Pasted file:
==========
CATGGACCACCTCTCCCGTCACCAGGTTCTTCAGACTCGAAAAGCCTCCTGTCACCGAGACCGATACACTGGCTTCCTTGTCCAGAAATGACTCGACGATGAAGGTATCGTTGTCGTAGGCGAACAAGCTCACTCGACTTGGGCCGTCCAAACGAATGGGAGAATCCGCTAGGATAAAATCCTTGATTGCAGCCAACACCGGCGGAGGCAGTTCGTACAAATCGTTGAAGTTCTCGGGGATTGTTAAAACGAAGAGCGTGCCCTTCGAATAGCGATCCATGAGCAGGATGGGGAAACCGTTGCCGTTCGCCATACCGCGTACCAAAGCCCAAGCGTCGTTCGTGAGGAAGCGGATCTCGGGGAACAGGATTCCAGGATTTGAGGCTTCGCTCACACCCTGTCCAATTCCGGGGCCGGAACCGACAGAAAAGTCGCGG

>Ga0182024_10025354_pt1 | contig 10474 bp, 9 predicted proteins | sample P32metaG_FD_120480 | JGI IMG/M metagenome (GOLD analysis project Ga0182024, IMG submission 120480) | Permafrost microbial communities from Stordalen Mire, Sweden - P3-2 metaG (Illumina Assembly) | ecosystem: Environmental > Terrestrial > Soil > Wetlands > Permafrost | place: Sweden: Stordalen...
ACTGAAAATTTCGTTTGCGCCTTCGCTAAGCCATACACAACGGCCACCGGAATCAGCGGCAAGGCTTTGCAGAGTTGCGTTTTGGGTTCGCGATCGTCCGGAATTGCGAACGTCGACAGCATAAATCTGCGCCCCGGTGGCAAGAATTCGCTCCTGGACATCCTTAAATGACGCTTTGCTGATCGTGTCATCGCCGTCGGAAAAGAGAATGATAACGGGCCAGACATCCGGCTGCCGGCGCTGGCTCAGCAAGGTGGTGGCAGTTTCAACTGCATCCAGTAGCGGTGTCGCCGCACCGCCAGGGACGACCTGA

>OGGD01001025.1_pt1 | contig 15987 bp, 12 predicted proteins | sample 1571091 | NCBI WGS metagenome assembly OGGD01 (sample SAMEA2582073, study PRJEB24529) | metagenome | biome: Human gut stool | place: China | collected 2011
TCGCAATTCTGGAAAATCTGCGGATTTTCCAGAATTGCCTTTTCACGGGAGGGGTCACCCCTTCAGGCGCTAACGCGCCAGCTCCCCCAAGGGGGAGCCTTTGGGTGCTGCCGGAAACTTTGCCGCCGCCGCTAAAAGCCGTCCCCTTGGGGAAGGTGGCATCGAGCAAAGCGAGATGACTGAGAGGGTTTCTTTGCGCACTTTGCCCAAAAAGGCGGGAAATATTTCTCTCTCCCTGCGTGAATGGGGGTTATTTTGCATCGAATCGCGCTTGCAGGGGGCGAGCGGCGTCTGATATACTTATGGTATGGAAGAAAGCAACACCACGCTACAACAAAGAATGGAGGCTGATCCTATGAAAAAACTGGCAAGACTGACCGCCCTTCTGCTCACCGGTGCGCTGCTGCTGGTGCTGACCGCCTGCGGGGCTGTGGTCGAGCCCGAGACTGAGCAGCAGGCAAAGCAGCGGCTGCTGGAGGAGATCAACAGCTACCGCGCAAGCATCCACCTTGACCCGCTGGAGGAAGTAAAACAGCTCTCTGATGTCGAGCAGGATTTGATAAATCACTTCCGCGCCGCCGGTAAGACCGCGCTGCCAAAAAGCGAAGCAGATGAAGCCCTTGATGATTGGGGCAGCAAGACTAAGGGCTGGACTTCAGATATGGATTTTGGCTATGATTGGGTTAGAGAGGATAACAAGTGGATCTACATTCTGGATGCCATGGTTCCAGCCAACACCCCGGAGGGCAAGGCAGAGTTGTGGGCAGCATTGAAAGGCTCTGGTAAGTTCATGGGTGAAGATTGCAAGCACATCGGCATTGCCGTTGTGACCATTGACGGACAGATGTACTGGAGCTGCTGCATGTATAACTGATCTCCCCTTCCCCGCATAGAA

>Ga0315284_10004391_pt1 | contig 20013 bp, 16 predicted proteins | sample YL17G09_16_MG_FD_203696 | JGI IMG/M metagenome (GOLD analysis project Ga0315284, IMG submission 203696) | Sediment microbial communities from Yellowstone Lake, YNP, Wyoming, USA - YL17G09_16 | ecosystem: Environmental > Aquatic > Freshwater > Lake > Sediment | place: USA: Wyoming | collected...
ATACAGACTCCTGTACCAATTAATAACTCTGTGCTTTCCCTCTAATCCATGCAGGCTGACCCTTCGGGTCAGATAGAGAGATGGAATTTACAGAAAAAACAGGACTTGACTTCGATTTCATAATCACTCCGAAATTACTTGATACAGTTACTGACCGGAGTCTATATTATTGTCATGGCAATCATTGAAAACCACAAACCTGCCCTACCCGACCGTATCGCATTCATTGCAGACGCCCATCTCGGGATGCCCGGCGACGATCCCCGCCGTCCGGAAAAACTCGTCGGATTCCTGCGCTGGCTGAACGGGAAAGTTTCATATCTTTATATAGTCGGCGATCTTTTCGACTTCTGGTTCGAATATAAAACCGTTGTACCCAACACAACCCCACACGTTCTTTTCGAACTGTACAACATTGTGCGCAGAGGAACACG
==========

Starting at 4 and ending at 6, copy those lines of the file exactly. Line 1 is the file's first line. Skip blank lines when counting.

>OGGD01001025.1_pt1 | contig 15987 bp, 12 predicted proteins | sample 1571091 | NCBI WGS metagenome assembly OGGD01 (sample SAMEA2582073, study PRJEB24529) | metagenome | biome: Human gut stool | place: China | collected 2011
TCGCAATTCTGGAAAATCTGCGGATTTTCCAGAATTGCCTTTTCACGGGAGGGGTCACCCCTTCAGGCGCTAACGCGCCAGCTCCCCCAAGGGGGAGCCTTTGGGTGCTGCCGGAAACTTTGCCGCCGCCGCTAAAAGCCGTCCCCTTGGGGAAGGTGGCATCGAGCAAAGCGAGATGACTGAGAGGGTTTCTTTGCGCACTTTGCCCAAAAAGGCGGGAAATATTTCTCTCTCCCTGCGTGAATGGGGGTTATTTTGCATCGAATCGCGCTTGCAGGGGGCGAGCGGCGTCTGATATACTTATGGTATGGAAGAAAGCAACACCACGCTACAACAAAGAATGGAGGCTGATCCTATGAAAAAACTGGCAAGACTGACCGCCCTTCTGCTCACCGGTGCGCTGCTGCTGGTGCTGACCGCCTGCGGGGCTGTGGTCGAGCCCGAGACTGAGCAGCAGGCAAAGCAGCGGCTGCTGGAGGAGATCAACAGCTACCGCGCAAGCATCCACCTTGACCCGCTGGAGGAAGTAAAACAGCTCTCTGATGTCGAGCAGGATTTGATAAATCACTTCCGCGCCGCCGGTAAGACCGCGCTGCCAAAAAGCGAAGCAGATGAAGCCCTTGATGATTGGGGCAGCAAGACTAAGGGCTGGACTTCAGATATGGATTTTGGCTATGATTGGGTTAGAGAGGATAACAAGTGGATCTACATTCTGGATGCCATGGTTCCAGCCAACACCCCGGAGGGCAAGGCAGAGTTGTGGGCAGCATTGAAAGGCTCTGGTAAGTTCATGGGTGAAGATTGCAAGCACATCGGCATTGCCGTTGTGACCATTGACGGACAGATGTACTGGAGCTGCTGCATGTATAACTGATCTCCCCTTCCCCGCATAGAA

>Ga0315284_10004391_pt1 | contig 20013 bp, 16 predicted proteins | sample YL17G09_16_MG_FD_203696 | JGI IMG/M metagenome (GOLD analysis project Ga0315284, IMG submission 203696) | Sediment microbial communities from Yellowstone Lake, YNP, Wyoming, USA - YL17G09_16 | ecosystem: Environmental > Aquatic > Freshwater > Lake > Sediment | place: USA: Wyoming | collected...